Tracking fluorescent and ferrimagnetic sediment tracers on an energetic ebb-tidal delta to monitor grain size-selective dispersal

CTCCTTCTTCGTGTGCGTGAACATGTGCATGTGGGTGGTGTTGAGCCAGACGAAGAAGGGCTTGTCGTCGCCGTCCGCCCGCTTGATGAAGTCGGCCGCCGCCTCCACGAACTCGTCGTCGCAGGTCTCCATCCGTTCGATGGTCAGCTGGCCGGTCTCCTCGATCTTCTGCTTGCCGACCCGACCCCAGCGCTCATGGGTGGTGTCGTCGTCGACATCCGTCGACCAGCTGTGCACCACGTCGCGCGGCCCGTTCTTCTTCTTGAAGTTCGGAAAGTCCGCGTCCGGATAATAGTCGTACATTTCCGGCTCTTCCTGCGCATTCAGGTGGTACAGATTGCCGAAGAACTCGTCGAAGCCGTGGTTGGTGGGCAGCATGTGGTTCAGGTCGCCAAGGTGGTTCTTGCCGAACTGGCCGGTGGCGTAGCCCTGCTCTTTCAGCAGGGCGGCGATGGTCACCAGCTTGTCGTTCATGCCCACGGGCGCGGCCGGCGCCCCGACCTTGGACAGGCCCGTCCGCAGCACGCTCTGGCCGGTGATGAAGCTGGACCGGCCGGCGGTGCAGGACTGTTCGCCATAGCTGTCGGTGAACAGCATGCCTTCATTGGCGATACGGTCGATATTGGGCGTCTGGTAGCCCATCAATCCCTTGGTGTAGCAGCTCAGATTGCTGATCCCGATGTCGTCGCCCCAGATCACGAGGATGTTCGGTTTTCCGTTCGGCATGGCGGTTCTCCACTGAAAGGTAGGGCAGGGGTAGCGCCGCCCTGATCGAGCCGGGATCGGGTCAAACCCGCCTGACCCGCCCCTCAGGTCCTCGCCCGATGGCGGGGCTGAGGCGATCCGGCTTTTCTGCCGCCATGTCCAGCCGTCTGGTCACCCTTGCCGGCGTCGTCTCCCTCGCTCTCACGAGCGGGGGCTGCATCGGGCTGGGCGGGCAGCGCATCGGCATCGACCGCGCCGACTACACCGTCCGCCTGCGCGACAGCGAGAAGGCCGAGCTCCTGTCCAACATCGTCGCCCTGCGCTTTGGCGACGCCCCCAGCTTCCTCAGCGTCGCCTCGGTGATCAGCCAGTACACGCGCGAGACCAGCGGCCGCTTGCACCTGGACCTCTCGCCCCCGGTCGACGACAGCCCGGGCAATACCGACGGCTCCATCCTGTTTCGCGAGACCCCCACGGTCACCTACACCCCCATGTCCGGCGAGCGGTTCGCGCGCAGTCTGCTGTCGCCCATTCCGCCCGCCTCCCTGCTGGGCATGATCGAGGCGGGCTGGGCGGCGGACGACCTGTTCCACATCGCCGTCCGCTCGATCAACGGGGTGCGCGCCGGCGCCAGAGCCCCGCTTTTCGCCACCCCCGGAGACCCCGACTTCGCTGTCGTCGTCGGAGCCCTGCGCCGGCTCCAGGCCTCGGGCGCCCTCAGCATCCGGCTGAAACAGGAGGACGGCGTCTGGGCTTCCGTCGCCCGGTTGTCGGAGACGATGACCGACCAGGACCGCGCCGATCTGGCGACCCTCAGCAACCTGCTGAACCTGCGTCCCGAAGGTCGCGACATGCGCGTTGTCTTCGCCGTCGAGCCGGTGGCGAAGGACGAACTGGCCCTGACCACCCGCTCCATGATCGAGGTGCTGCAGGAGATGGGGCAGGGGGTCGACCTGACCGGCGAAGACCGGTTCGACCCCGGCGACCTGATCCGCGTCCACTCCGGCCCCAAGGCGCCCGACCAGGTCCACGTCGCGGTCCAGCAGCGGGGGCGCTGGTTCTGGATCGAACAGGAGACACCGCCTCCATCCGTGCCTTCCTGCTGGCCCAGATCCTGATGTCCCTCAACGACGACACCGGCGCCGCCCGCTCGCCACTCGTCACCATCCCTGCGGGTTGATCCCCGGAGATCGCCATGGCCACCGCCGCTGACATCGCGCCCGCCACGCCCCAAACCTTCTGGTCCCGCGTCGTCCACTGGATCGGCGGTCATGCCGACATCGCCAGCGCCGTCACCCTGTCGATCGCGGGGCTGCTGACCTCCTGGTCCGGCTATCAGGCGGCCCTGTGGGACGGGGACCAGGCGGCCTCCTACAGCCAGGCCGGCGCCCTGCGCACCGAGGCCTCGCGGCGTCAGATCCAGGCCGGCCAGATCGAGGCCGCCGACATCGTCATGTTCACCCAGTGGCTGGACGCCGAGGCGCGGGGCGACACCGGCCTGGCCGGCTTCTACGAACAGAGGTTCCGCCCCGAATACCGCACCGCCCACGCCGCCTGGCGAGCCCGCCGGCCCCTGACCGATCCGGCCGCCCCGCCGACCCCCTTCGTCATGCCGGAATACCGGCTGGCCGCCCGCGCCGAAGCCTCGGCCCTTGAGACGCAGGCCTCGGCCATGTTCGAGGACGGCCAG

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Sediment tracer studies use uniquely identifiable particles to track the pathways and fate of individual sand or silt grains in marine environments. These techniques are best applied to assess connectivity between potential sediment sources and sinks, such as between a sand nourishment and an ecologically sensitive area. Significant challenges exist when applying sediment tracing techniques to further understanding of systems with complicated hydrodynamic, sediment, and morphological regimes. Ebb-tidal deltas are highly dynamic coastal environments shaped by the complex interplay of waves and tides, but have been under-explored. In this study, we use dual signature (fluorescent and ferrimagnetic) sediment tracers to simulate the dispersal of dredged sediment placed as a sand nourishment on an energetic ebb-tidal delta (at Ameland Inlet, the Netherlands). After deployment, sediment dispersal and grain size sorting behaviour were monitored via the collection of seabed grab samples and magnetic sampling of sediment transported in suspension. The tracer content within collected samples were put in context with hydrodynamic conditions observed during the study period. Here we show that the use of such dual signature tracers, in addition to novel tracer recovery and analysis techniques, enables the dispersal of sediment to be monitored even in such complex settings and energetic conditions as an ebb-tidal delta. Our observations show that tracers transported in suspension are significantly finer than tracers that accumulated in the seabed. These suggest that preferential transport as a function of grain size is a key process in shaping the morphology of ebb-tidal deltas and thus governing the dispersal of sand nourishments there. The findings of this study and the approach used here provide valuable tools for assessing the baseline conditions of complex coastal environments today, and for planning the interventions which may be necessary in future responses to climate change. Lessons learned from the application of sediment tracers in this study are provided to assist future researchers and practitioners in applying this technique in dynamic coastal environments.